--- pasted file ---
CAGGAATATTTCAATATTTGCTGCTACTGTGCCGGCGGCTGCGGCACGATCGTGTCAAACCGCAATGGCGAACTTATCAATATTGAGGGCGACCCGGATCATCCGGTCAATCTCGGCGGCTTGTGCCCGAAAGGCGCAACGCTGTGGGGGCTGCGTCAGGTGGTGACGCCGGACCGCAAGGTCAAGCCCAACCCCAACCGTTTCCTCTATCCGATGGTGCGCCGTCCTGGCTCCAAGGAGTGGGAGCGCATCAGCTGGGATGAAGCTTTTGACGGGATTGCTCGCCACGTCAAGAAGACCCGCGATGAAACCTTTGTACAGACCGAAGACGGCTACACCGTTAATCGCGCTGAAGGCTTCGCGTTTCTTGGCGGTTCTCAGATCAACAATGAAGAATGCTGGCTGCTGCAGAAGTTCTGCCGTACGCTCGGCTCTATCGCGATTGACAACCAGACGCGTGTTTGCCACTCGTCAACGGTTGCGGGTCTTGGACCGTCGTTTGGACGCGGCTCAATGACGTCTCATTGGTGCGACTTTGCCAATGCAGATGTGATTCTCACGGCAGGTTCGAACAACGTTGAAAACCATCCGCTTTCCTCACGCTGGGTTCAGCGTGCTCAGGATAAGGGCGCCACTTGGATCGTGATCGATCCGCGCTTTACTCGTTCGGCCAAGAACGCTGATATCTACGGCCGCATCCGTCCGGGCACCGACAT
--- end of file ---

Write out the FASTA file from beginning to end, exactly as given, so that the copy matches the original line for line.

CAGGAATATTTCAATATTTGCTGCTACTGTGCCGGCGGCTGCGGCACGATCGTGTCAAACCGCAATGGCGAACTTATCAATATTGAGGGCGACCCGGATCATCCGGTCAATCTCGGCGGCTTGTGCCCGAAAGGCGCAACGCTGTGGGGGCTGCGTCAGGTGGTGACGCCGGACCGCAAGGTCAAGCCCAACCCCAACCGTTTCCTCTATCCGATGGTGCGCCGTCCTGGCTCCAAGGAGTGGGAGCGCATCAGCTGGGATGAAGCTTTTGACGGGATTGCTCGCCACGTCAAGAAGACCCGCGATGAAACCTTTGTACAGACCGAAGACGGCTACACCGTTAATCGCGCTGAAGGCTTCGCGTTTCTTGGCGGTTCTCAGATCAACAATGAAGAATGCTGGCTGCTGCAGAAGTTCTGCCGTACGCTCGGCTCTATCGCGATTGACAACCAGACGCGTGTTTGCCACTCGTCAACGGTTGCGGGTCTTGGACCGTCGTTTGGACGCGGCTCAATGACGTCTCATTGGTGCGACTTTGCCAATGCAGATGTGATTCTCACGGCAGGTTCGAACAACGTTGAAAACCATCCGCTTTCCTCACGCTGGGTTCAGCGTGCTCAGGATAAGGGCGCCACTTGGATCGTGATCGATCCGCGCTTTACTCGTTCGGCCAAGAACGCTGATATCTACGGCCGCATCCGTCCGGGCACCGACAT